Great effort has been taken to keep this writeup as spoiler-free as possible. Want to know who the murderer is? Go read the Wikipedia entry. Trust me. You do not want to have this one ruined for you if you're in the process of reading the book or planning to do so.

The Murder of Roger Ackroyd is a mystery novel by Dame Agatha Christie. Its ending was so controversial at the time of publication that it earned its author scads of criticism and nearly found her blacklisted from a the mystery writer circuit.

The novel was published in 1926 and remains a classic of the genre to this day. It has, to date, been adapted as a TV movie only once.

Cast of characters

  • Hercule Poirot
  • James Sheppard
  • Caroline Sheppard
  • Roger Ackroyd
  • Hector Blunt
  • Mrs. Cecil Ackroyd
  • Flora Ackroyd
  • Ralph Paton
  • Ursula Bourne
  • Geoffrey Raymond
  • Elizabeth Russell
  • Parker
  • Charles Kent
  • The extremely basic gist*

    Very little happens in the British village of King's Abbott, so anything out of the ordinary is likely to get the entire town twisted into a knot.

    One such incident occurs when a woman named Mrs. Ferrars dies in her sleep. The town's doctor, Dr. Sheppard, suspects suicide and says the cause of death was an overdose of a sleeping draught. Mrs. Ferrars's lover, Roger Ackroyd, had received a letter from someone who claimed to have been blackmailing her. He shows it to Dr. Sheppard, who has come to his house for dinner.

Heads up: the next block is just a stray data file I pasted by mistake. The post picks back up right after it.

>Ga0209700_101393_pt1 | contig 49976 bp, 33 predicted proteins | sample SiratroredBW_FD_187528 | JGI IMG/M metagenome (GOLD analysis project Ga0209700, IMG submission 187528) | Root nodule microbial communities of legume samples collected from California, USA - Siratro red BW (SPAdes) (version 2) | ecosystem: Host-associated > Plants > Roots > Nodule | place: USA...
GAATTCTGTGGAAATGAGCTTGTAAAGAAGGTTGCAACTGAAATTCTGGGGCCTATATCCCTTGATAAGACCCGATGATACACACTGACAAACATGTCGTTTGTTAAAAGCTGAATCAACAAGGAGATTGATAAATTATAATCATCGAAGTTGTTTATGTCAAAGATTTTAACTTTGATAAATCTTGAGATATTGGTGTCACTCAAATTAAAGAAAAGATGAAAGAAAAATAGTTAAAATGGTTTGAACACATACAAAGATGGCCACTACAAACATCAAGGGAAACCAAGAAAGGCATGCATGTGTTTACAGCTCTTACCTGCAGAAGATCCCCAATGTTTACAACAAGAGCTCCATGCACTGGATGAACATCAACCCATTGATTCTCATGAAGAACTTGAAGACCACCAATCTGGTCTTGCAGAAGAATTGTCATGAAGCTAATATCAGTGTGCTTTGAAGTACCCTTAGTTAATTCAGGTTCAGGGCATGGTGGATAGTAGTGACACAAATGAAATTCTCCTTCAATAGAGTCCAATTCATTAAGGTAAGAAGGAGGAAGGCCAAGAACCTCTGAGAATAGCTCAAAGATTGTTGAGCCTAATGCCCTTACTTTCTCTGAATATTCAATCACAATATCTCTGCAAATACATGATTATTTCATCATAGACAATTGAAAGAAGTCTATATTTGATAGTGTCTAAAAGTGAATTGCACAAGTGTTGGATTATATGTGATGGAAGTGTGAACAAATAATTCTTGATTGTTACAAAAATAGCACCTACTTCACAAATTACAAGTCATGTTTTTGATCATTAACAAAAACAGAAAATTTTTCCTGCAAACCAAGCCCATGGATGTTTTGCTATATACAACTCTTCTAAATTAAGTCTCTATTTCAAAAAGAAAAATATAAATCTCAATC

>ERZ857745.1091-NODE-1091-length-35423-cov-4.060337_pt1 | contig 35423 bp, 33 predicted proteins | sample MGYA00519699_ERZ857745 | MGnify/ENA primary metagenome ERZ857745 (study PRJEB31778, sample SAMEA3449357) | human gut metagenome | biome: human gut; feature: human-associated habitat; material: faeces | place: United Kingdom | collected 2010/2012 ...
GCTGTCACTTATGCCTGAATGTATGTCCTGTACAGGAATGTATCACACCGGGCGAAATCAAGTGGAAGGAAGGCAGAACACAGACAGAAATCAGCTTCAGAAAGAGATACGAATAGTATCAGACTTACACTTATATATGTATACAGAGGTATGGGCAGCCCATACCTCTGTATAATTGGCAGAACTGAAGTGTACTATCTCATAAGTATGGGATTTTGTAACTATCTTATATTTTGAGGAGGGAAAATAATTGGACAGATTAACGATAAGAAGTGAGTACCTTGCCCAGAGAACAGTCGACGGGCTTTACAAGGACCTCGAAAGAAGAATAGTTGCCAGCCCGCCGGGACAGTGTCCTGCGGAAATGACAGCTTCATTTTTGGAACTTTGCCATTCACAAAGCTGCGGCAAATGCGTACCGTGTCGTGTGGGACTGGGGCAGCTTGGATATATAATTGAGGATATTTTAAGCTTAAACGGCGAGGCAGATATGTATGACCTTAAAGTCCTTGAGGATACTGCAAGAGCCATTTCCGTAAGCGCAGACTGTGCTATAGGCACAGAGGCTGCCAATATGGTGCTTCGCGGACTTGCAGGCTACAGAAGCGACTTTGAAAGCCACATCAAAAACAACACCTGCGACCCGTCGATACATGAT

Roger Ackroyd is murdered that night. Suspicion is immediately cast on a variety of the villagers, many of whom are either extremely shady characters, in debt, or both.

    After interviewing, interrogating and analyzing every aspect of the case, Poirot unveils his stunning -- and 100 per cent correct, as usual -- solution.

    Reaction (both from readers and 'experts')

    As mentioned, the book and its controversial ending caused a firestorm. Though the novel is one of Christie's most popular works, the fact that it has not received the full-scale screen treatment may be the reason why its surprise ending is not as widely known as that of, say, Psycho. The TV adaptation was not terribly well received, as an important aspect of the story (that relates to the ending being such a big deal) was altered substantially. As well, Christie was particularly cautious about allowing film adaptations of her works because she was unsatisfied with a number of those that had been made previously. This may be why a full-scale film version was never released. In any event, the novel's purity remains intact.

    Readers, however, were far more enthusiastic, as is evidenced by the book's continuing popularity.


    Read it. Even if you're not into this sort of thing, read it now. Having been raised on Agatha Christie and other mystery novels and movies, I thought I could pick out the surprise ending before finishing the book. Wrong. Rather than make the ending obvious, all the buzz surrounding the solution only wound up adding to the surprise.

    If you're going to read it, lock yourself in a room with the novel, some tea and a plate of cookies. This is not something you'll be able to put down, and once you see how random these clues seem to be, you will want to finish this book.